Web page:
Do not forget also that GMES has an “S” at the end, which is supposed to mean that security issues are to be addressed by this programme. It is rather delicate in the European context because of institutional reluctance from Member States to see the EC dwelling in security matters, but I have observed that the situation is slowly evolving in a positive fashion.
GMES is also one of the main European contributions to GEOSS, together with large environment related research projects managed from DG Research and environment standards defined and monitored from DG Environment and the European Environment Agency (EEA). It would be good if the European Commission could set up an internal Steering Committee on GEOSS to facilitate coordination and consistency between all these entities. This would increase the European influence on GEOSS planning and implementation.
Lessons learnt from EO in the past years
In the past years, we have learnt that EO is an indispensable tool because it alone provides the global, near permanent view, on what is going on in our planet, but we have also learnt that EO from space cannot do everything, that some parameters are not accessible by remote measurements. As a consequence, a combination of “in situ” measurements and remotely collected observations is often essential to produce the right data sets that are needed to understand the physics and chemistry of the environment processes. Our friends from the Met offices and from Eumetsat know this very well, but I sometimes wonder if some space agencies have fully understood it.
Of course, we have learnt many other lessons, for example the need for EO experts to forget their technical “jargon” when they speak to the users in various application areas. I remember what I used to tell my sales staff at Spot Image in the 80s: “Forget about the satellite, forget about remote sensing, what our customers need is geo-referenced information of direct relevance to their process, provided in a format they can easily understand. We will have successfully developed the market when you will no longer need to mention where the data is coming from.”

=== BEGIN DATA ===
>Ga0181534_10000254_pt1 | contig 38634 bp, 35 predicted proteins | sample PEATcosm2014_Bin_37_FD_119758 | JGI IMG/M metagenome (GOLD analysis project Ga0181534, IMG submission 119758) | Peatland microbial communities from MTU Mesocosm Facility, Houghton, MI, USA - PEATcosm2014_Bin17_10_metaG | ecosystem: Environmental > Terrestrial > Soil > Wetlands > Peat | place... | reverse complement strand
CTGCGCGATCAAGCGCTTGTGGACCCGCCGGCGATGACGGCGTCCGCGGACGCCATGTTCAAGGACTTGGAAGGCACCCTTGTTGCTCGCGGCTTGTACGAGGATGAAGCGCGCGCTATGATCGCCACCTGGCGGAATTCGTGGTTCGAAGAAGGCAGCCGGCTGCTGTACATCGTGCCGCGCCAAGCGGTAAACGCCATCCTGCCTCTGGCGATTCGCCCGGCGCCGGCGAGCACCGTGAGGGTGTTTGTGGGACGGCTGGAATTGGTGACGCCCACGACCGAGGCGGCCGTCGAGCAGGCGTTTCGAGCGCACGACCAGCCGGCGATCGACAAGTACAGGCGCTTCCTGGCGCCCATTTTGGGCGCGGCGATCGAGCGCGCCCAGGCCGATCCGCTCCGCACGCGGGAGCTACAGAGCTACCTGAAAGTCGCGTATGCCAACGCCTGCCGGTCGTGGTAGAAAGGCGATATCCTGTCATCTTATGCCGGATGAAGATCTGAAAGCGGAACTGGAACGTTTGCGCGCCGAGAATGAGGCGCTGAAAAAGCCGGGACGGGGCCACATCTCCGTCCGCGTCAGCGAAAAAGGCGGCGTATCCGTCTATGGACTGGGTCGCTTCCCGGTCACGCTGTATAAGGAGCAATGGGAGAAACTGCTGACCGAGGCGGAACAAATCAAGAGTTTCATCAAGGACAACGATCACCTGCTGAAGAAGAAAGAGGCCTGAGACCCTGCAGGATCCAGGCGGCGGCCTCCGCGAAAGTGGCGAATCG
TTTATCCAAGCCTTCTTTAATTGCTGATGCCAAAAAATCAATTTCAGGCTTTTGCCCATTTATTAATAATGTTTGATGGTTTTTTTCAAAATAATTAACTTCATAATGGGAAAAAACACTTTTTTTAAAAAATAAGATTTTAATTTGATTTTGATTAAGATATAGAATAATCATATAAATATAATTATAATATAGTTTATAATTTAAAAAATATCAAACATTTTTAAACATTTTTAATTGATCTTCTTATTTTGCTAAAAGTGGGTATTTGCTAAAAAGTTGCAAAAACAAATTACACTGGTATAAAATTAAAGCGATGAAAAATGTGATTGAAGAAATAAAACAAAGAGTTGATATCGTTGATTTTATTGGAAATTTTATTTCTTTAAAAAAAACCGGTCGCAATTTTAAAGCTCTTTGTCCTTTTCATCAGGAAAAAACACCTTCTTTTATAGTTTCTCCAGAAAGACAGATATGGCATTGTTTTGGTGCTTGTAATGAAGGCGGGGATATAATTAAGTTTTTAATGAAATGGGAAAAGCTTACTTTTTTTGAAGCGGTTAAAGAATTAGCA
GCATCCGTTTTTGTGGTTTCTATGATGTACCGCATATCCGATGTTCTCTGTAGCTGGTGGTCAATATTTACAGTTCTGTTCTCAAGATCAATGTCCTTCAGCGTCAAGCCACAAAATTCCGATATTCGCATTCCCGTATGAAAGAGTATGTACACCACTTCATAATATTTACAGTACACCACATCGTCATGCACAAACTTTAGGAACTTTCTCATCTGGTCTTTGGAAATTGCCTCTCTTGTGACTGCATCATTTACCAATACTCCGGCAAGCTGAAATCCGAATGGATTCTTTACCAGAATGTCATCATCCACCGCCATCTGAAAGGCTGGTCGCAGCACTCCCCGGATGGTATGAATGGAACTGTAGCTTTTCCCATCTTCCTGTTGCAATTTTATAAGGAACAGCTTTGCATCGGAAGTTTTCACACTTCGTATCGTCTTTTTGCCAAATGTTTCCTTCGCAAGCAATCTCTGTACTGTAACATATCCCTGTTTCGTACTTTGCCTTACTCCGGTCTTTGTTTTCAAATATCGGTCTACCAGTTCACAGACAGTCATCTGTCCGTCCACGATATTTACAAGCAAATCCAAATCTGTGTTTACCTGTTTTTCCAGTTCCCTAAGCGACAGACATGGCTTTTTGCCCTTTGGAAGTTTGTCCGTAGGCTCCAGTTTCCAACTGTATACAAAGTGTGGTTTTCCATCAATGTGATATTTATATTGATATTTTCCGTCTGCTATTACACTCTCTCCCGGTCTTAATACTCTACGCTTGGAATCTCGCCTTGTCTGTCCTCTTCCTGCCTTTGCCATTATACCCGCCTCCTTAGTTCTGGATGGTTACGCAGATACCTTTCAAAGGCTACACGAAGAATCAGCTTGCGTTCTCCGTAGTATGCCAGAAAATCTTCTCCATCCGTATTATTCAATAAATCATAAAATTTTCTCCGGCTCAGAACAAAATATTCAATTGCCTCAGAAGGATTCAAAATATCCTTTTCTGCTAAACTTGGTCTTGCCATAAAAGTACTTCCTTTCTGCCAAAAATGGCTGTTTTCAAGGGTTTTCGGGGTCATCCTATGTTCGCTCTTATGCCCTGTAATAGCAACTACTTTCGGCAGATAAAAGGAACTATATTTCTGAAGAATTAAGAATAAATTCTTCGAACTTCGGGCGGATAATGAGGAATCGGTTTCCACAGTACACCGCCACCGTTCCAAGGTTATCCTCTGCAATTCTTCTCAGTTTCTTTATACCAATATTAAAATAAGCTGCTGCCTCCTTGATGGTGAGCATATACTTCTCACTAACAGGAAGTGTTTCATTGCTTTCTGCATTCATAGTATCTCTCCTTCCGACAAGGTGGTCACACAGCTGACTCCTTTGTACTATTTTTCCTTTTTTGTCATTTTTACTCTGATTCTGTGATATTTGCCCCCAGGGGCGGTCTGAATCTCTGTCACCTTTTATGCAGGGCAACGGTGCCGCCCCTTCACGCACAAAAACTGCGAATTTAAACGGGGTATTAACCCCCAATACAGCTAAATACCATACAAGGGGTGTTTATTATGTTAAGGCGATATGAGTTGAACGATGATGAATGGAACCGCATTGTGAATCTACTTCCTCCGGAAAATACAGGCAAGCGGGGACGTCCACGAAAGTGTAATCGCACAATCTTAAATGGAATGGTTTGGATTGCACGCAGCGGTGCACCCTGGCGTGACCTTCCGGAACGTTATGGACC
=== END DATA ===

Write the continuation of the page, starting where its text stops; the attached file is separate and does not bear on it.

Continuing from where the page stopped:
This is where the successful EO service companies play a major role: they know their customers and their requirements and act as brokers between the raw data providers (space operators as well as in situ observation networks) and the end users.
Planning and budgeting process of EO programmes
I am not sure I want to comment on planning and budgeting of EO programmes in Europe.
I will only say that ESA has to realize that it is not alone in Europe. It would be better off if it recognized the efforts made by many of its member states and by European industry to develop and operate EO space systems. It could play more of a coordinating role instead of focusing only on its own projects, but I guess that it is too late to hope that ESA changes its behaviour.
Obviously, industry is now able to come up with its own solutions for the deployment of EO systems and will do so more frequently.
A success that has influenced the budget lines in the space industry?
I am not sure I get your question right. I will assume you mean a success that has influenced the revenue lines.
In my view, a major success has been the application of satellite imagery to agriculture in the EU, thanks in large part to the efforts of the European Commission (DG Agri and the JRC) and of service companies in the 1980s and 1990s. Both agriculture statistics at the European level and monitoring of the application of the CAP within each member states have benefited immensely from this technology. The total revenues generated by this application may not be extremely high, but they are significant. I believe the Farmstar programme initiated by Astrium is a good indicator of its present size and growth potential.
The other major success in Europe is the series of operational meteorological satellites managed by Eumetsat with technical assistance from ESA. It is so far the only case in the civilian world where the user community in Europe has gotten organized to fund the continuity of the operational observation satellites that it requires. It took place in the eighties and is a complete success. I believe this is an interesting lesson.
D/ Dialogue with the EO industry: cooperation and partnership